Journey to Ancient Ice


Connecting the two towns of Lake Louise and Jasper is the extremely scenic Icefield Parkway.  To travel it is to experience a world where snow and ice dominates the land.   Stretching 230 km between the two towns, the parkway offers easy access to one of the most spectacular mountain landscapes.


The largest of the chain of icefield stretching more than 25 km across the Continental Divide, Columbia Icefield straddles the boundaries of Alberta and British Columbia, as well as Banff and Jasper National Parks. 

 bumpy road

The massive Brewster Ice Explorer is a modern marvel specially designed to clamber up the glacier, which took us out to the slopes of the Columbia Icefield, the Athabasca Glaciers for an up-close glimpse of icy crevasses and ice-fed streams.  


A driver-guide led the 90- minute journey sharing information about glaciers and icefields.  We get to step out midway onto the glacier and stand on ice of yore.


Columbia Icefield is a surviving remains of the thick ice mass that once covered most of Western Canada’s mountains lying on an elevated plain.   It is North Amercia’s largest sub-polar ice park.



Parker Ridge Trail

Scenic Sunday


Located in Northern Banff and closer to Jasper.  On the way to Columbia Icefield from Lake Louise is Parker Ridge Trail, a popular day hike and one of the best among several popular trail.

The trail leads to a ridge overlooking Saskatchewan Glacier and the Columbia Icefield and can be done in an hour.  A hike I would have loved to do if I had my way.  Here’s what the sign reads:


More snaps from the road:




To see more scenic snapshots, click here.

Bridal Veil Falls



Not too far away, on the same pull out as that of Crowfoot Mountain and Bow Lake is a sign pointing to Bridal Veil Falls.


A popular name for waterfalls from Australia to Zimbabwe, I found out.  But this one is just a hop away from where we were and all you need is a telephoto lens to take this shot.


There is a trail south of the sign leading to different views of the falls.  To learn more, click here.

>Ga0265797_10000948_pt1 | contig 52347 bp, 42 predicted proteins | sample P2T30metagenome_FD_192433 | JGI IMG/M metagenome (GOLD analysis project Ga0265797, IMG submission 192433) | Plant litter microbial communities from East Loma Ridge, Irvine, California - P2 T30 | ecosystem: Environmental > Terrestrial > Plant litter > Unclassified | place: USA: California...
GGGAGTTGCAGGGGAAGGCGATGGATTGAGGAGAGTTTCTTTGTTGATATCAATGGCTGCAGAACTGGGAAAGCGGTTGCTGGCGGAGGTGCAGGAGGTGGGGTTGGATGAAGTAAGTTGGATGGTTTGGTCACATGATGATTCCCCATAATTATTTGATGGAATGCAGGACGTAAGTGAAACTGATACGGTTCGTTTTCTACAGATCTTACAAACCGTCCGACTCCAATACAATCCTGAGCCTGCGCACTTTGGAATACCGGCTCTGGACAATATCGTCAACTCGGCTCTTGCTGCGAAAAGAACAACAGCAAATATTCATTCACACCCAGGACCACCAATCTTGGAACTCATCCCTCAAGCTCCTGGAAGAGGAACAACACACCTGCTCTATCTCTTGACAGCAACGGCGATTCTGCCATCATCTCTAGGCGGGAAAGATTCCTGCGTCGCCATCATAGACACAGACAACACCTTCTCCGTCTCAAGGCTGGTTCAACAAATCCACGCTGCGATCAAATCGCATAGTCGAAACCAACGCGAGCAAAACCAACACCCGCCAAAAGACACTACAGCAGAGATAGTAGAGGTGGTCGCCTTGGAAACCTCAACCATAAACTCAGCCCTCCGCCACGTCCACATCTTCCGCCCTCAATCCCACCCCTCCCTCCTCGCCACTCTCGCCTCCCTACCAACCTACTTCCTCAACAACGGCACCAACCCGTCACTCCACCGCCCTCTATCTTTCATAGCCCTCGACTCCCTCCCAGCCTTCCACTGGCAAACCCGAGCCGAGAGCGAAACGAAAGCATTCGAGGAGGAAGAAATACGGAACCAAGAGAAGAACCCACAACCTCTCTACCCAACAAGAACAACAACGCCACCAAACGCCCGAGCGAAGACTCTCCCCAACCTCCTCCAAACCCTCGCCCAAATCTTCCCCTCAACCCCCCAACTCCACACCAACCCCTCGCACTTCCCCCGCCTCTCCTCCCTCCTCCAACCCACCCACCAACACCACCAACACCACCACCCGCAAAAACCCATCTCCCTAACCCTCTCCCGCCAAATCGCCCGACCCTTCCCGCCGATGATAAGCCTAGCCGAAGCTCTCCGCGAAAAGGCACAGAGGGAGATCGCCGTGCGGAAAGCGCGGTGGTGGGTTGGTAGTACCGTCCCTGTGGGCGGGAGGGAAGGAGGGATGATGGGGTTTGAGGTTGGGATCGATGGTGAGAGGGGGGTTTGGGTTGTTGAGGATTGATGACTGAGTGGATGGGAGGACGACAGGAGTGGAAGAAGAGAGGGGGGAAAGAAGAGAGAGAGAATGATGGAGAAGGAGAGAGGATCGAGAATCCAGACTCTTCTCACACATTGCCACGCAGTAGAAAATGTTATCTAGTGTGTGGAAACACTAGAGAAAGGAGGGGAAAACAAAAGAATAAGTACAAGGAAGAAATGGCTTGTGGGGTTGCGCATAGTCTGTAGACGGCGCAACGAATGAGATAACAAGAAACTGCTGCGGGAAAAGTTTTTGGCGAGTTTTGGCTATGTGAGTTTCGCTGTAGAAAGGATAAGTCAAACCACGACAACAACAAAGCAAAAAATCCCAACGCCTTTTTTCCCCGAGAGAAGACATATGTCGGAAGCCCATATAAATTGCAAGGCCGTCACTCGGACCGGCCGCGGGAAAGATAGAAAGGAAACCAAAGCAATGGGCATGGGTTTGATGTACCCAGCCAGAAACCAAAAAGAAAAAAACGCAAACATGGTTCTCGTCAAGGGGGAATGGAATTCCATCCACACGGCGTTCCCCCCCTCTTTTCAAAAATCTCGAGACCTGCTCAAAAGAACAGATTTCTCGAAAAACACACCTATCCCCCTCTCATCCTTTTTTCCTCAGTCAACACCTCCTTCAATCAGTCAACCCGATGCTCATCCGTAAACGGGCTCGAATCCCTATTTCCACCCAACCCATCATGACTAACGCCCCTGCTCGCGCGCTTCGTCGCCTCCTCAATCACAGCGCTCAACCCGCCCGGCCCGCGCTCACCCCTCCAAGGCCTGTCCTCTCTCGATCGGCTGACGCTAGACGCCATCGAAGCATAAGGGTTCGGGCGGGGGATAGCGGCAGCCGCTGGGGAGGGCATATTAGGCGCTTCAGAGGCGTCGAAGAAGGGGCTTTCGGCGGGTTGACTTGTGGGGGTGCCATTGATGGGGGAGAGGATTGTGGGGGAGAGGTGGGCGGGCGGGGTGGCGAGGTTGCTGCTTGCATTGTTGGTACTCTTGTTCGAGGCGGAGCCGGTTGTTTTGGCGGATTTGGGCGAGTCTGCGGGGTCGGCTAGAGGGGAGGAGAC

Of Lifts, Gondolas and Tramways

Scenic Sunday

“You can do it!!  I’ll be right beside you.”  A convinces me as we walk towards the lift that would take us 2,088 meters above sea level.  So there I was on an open chair about 5 meters above ground, my feet resting only on a bar.  Although safely buckled, I was still intimidated and any movement sends me to stiffness.  A tries to calm me, “Here, let me hold your hand” and I let him.


We were cruising for 14 minutes, which felt more like 30 to me.  But those 30 er 14 minutes were just full of glorious sceneries and as I started snapping away, a sense of calm came over me and I am all right.


From the top, the spectacular landscape is there to be explored.  We however didn’t have the time to go trekking up the summit of Mt. Whitehorse so we soaked in the beauty of Lake Louise against the grand Victoria Glacier at the deck.


It was just a speck against the mountains that surrounds it but amazing how even that small, the blueness of the lake just stood out managing to draw your eyes to it.  Imagine it up close.

Lake Louise Mountain Resort and the surrounding village are part of several important wildlife conservation in Banff National Park.  It is supposedly home to some of Canada’s most renowned wildlife including Black Bears, Elk, Bighorn Sheep, Mountain Goats, Wolves and the respected Grizzly Bear.  We weren’t lucky enough to see any.


Banff golf course from the top.

By now, I have mustered enough courage to go on another mountaintop experience.  The next day, we hopped on the bus and got off at the Banff Gondola.


No Sweat!

The journey to the summit of Sulphur Mountain in a modern, fully enclosed four passenger gondola cabin took only 8 minutes.  No sweat!  The view becomes more spectacular as we approached the summit at 2,281 meters above sea level with Cascade Mountain providing the backdrop.


Round trip costs about C$30, pretty steep but the amazing view is worth the spend.  A definite must see when in Banff.  Easily accessible as well, the We Roam bus (I forget what route) will take you all the way to the base.


Cascade Mountain as backdrop and the smaller mountain is Tunnel Mountain.